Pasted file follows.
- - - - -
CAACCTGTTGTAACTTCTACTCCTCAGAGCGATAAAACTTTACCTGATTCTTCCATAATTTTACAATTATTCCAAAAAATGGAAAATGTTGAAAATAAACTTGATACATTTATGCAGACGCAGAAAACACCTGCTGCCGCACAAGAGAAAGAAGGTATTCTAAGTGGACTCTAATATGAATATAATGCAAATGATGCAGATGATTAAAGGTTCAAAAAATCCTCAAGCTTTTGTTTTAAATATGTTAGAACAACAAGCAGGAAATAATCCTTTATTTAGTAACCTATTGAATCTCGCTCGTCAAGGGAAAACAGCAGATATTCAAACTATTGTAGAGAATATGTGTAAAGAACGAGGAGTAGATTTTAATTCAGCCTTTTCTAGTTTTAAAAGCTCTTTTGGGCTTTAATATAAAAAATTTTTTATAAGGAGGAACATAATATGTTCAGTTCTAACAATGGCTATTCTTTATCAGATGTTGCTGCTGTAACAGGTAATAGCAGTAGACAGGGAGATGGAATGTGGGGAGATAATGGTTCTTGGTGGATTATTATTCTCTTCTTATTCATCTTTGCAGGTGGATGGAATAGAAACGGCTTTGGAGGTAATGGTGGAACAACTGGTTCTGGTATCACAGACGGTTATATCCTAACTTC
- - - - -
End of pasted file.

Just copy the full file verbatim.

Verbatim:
CAACCTGTTGTAACTTCTACTCCTCAGAGCGATAAAACTTTACCTGATTCTTCCATAATTTTACAATTATTCCAAAAAATGGAAAATGTTGAAAATAAACTTGATACATTTATGCAGACGCAGAAAACACCTGCTGCCGCACAAGAGAAAGAAGGTATTCTAAGTGGACTCTAATATGAATATAATGCAAATGATGCAGATGATTAAAGGTTCAAAAAATCCTCAAGCTTTTGTTTTAAATATGTTAGAACAACAAGCAGGAAATAATCCTTTATTTAGTAACCTATTGAATCTCGCTCGTCAAGGGAAAACAGCAGATATTCAAACTATTGTAGAGAATATGTGTAAAGAACGAGGAGTAGATTTTAATTCAGCCTTTTCTAGTTTTAAAAGCTCTTTTGGGCTTTAATATAAAAAATTTTTTATAAGGAGGAACATAATATGTTCAGTTCTAACAATGGCTATTCTTTATCAGATGTTGCTGCTGTAACAGGTAATAGCAGTAGACAGGGAGATGGAATGTGGGGAGATAATGGTTCTTGGTGGATTATTATTCTCTTCTTATTCATCTTTGCAGGTGGATGGAATAGAAACGGCTTTGGAGGTAATGGTGGAACAACTGGTTCTGGTATCACAGACGGTTATATCCTAACTTC